SAR F Class Tank Engine
As Australian cities grew all state railway systems in Australia began to encounter the same set of problems when it came to the operation of their suburban rail systems.
Urban sprawl meant that suburban trains had to travel further than before. Increased population meant that loads were getting heavier as more carriages needed to be added and the small tank engines that had provided such sterling service were no longer capable of keeping up with the demands that were being placed on them.
Solutions were needed and, while the other states looked overseas for the solution, the South Australian Railways looked to their own designers and their own workshops and they weren’t disappointed.
The F Class to the rescue
Planning for a replacement for the SAR’s fleet of aging tank engines began around 1900 and in April 1902 F167 rolled out of the Islington Workshops. This rather attractive looking 4-6-2T loco was almost twice as powerful as the biggest suburban tank locomotive then in service and it was quickly adopted as the pattern for 42 more tank engines.
The SAR’s workshops built a further 21, James Martin and Co built12 and Perry Engineering built 10. The last of the class entered service in October 1922. Road numbers for the class were 167-189 and 236-255.
These 43 tank engines were able to cope with the demands of an expanding system that took suburban trains up into the Adelaide Hills and they were the main motive power for suburban trains right into the 1930’s and some were still being used on some suburban services during World War II. However, by that stage members of the F Class were also being used on local goods services and on shunting rosters too.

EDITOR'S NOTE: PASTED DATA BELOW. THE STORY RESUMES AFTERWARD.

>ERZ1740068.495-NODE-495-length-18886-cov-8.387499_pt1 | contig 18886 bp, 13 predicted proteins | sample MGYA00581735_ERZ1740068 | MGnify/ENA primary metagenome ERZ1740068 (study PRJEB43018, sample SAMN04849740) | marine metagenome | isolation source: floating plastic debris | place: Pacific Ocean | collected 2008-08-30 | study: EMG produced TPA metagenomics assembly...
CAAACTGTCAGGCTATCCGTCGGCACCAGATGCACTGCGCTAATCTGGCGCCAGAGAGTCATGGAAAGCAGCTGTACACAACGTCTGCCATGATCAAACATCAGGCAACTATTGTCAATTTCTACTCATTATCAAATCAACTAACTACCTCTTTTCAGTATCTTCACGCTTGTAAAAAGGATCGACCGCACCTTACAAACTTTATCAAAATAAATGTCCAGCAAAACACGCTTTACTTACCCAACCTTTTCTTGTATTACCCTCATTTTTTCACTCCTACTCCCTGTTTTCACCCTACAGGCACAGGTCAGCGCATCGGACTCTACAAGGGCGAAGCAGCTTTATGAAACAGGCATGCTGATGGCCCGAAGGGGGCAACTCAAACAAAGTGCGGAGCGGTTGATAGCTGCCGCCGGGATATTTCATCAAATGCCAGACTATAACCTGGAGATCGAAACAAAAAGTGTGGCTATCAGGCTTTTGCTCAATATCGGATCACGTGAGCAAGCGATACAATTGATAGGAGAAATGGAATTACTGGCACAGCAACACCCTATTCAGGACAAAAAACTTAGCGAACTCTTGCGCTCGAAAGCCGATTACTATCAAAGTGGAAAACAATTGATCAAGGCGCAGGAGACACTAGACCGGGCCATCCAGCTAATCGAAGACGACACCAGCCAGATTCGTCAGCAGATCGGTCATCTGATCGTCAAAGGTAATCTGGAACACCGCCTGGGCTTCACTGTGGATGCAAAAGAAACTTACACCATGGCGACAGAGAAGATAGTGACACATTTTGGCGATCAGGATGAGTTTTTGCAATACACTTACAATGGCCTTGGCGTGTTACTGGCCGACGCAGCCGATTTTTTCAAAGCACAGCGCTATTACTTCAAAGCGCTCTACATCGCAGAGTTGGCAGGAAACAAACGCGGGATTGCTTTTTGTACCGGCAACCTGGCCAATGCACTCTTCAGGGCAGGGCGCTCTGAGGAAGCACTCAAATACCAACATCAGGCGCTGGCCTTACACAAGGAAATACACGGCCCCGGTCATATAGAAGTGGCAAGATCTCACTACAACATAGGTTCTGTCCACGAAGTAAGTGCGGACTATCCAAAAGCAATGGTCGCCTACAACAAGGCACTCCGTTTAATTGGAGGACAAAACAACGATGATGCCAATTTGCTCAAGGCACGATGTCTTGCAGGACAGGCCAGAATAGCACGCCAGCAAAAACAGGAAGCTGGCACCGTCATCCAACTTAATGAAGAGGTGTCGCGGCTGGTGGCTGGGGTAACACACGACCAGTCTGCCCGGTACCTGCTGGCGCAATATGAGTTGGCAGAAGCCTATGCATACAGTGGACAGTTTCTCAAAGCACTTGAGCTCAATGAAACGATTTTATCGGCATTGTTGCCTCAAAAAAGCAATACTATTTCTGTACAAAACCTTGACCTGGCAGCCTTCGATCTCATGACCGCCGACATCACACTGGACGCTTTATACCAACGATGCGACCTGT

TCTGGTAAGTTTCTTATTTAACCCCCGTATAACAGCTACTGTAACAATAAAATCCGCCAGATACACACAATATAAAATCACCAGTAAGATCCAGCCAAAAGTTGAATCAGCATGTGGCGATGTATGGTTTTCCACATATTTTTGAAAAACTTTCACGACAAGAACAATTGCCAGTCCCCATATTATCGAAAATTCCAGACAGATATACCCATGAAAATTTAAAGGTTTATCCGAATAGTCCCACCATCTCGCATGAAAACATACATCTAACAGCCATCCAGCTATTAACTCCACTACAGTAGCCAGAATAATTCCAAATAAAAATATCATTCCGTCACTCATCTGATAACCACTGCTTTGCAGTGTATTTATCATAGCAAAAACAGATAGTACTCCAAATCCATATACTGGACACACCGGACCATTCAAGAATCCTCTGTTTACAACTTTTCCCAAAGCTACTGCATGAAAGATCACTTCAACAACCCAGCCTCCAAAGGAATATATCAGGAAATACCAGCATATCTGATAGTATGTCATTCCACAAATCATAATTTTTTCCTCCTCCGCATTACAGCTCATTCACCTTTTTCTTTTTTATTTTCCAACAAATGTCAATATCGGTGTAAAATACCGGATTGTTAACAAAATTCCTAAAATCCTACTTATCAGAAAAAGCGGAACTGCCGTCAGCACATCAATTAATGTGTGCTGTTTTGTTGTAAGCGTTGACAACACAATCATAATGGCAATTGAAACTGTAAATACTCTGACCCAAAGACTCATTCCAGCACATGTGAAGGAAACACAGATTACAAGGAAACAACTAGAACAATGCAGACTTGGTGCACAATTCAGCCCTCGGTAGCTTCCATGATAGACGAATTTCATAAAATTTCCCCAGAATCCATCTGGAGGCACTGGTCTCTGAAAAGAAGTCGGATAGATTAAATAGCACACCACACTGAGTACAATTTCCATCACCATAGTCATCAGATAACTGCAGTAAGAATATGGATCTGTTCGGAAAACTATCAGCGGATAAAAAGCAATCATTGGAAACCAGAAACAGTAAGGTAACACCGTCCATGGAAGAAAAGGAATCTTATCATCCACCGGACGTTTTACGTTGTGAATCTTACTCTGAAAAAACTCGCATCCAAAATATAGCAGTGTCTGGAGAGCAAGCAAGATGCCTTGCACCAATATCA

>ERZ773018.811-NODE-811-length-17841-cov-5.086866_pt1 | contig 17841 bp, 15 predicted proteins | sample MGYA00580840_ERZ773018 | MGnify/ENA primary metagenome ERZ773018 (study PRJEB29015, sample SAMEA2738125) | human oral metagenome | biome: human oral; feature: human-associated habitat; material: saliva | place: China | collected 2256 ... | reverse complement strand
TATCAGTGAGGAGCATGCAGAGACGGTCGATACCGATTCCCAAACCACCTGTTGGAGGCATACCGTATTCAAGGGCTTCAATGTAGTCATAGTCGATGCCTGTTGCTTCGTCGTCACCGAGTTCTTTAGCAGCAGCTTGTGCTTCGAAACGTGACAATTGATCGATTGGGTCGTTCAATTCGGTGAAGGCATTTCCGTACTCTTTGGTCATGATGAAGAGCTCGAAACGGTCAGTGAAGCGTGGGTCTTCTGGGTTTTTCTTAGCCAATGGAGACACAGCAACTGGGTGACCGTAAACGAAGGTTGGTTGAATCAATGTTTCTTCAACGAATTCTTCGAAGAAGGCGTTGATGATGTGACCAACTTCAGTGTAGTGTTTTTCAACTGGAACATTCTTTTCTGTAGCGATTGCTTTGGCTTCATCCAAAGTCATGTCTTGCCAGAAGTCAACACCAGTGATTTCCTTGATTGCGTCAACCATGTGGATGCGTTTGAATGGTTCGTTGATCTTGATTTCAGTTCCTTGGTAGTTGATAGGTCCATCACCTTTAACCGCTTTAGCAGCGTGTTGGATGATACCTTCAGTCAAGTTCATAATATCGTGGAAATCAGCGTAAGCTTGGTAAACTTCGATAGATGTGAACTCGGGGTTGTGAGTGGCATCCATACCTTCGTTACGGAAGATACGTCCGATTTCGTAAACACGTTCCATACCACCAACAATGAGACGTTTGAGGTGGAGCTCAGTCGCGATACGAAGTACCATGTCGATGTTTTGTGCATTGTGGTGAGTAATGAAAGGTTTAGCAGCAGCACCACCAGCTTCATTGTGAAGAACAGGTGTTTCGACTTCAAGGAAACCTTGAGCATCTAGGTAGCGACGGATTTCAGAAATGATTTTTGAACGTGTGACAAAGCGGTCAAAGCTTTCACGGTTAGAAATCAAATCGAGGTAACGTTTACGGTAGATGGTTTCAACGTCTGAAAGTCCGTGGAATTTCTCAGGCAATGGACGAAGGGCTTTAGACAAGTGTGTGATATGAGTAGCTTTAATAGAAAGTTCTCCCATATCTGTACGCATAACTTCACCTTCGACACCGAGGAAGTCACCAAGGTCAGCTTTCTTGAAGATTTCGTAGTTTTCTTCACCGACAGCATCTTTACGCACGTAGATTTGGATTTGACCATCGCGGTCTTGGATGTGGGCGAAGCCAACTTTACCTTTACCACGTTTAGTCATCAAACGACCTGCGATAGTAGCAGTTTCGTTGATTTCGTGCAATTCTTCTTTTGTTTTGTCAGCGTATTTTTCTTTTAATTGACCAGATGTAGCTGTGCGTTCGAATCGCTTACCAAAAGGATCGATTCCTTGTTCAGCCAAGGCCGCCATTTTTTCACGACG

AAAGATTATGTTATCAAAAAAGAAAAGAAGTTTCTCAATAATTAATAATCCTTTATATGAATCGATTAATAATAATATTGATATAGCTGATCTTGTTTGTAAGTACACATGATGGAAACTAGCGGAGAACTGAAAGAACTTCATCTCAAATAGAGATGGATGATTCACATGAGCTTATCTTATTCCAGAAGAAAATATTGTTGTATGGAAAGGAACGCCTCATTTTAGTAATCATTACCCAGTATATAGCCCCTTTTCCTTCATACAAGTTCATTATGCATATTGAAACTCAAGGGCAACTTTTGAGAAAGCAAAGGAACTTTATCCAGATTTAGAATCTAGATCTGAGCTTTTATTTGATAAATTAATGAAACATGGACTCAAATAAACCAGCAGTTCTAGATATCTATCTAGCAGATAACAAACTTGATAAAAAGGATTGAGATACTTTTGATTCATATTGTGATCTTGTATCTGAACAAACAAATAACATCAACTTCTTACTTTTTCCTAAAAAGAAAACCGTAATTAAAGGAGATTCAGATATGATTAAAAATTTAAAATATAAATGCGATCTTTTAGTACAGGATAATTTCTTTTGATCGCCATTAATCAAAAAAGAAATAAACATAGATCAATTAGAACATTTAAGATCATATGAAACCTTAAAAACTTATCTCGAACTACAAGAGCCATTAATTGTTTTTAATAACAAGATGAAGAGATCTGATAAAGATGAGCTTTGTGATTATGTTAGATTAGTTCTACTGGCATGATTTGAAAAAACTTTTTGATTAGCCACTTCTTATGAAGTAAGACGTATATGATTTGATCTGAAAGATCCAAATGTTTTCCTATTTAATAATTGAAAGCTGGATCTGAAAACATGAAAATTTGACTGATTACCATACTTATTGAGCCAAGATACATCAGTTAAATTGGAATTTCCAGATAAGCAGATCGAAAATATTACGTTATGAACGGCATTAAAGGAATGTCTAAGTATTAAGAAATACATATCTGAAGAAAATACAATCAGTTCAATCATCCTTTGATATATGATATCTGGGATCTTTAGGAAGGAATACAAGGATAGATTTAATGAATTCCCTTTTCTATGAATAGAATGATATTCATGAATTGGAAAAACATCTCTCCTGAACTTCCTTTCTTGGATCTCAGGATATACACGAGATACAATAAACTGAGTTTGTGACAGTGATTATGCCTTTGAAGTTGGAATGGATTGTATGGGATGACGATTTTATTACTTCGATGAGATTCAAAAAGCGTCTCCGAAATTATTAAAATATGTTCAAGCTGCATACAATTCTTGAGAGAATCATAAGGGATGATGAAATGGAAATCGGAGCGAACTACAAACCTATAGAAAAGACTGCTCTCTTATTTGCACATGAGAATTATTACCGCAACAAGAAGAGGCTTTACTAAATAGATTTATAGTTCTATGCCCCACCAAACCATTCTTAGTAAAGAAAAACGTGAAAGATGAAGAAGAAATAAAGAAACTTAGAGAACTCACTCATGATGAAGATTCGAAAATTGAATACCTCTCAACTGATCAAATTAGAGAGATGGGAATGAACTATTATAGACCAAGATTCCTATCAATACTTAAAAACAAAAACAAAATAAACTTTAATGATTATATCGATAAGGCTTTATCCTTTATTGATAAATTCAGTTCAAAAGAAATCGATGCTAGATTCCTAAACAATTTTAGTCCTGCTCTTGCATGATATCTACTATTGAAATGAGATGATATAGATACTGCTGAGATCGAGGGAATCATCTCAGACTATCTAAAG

There doesn’t seem to have been any major modifications to the F Class once they were in service. Shortly after the end of World War II the pattern engine was fitted with a drumhead smokebox and a stovepipe chimney in an attempt to improve steaming but this work wasn’t extended to any other members of the class.
The class leader and six other members of the class were also modified to burn fuel oil when the supply of good-quality coal from New South Wales became a problem.
First on, first off
The first F Class tank engine to be withdrawn was the class leader on January 23, 1956 and other members followed over the next 11 years and in early 1967 two F Class locos were still in use as workshop shunters at Islington Workshops.
Two of the Perry Engineering locos and one of the Martin and Co. locos have been preserved and one, F255 is on display at the Port Dock Museum.
1600mm (5ft 3in)
44.5 x 61cm (17.5 x 24in)
1275 kPA (185 lb)
160cm (5ft 3in)
60 tonnes (59.8 tons)
Oberg, L Locomotives of Australia – 1850s ~ 1900s Third Edition 1996, Kangaroo Press
Photos courtesy of the State Library of South Australia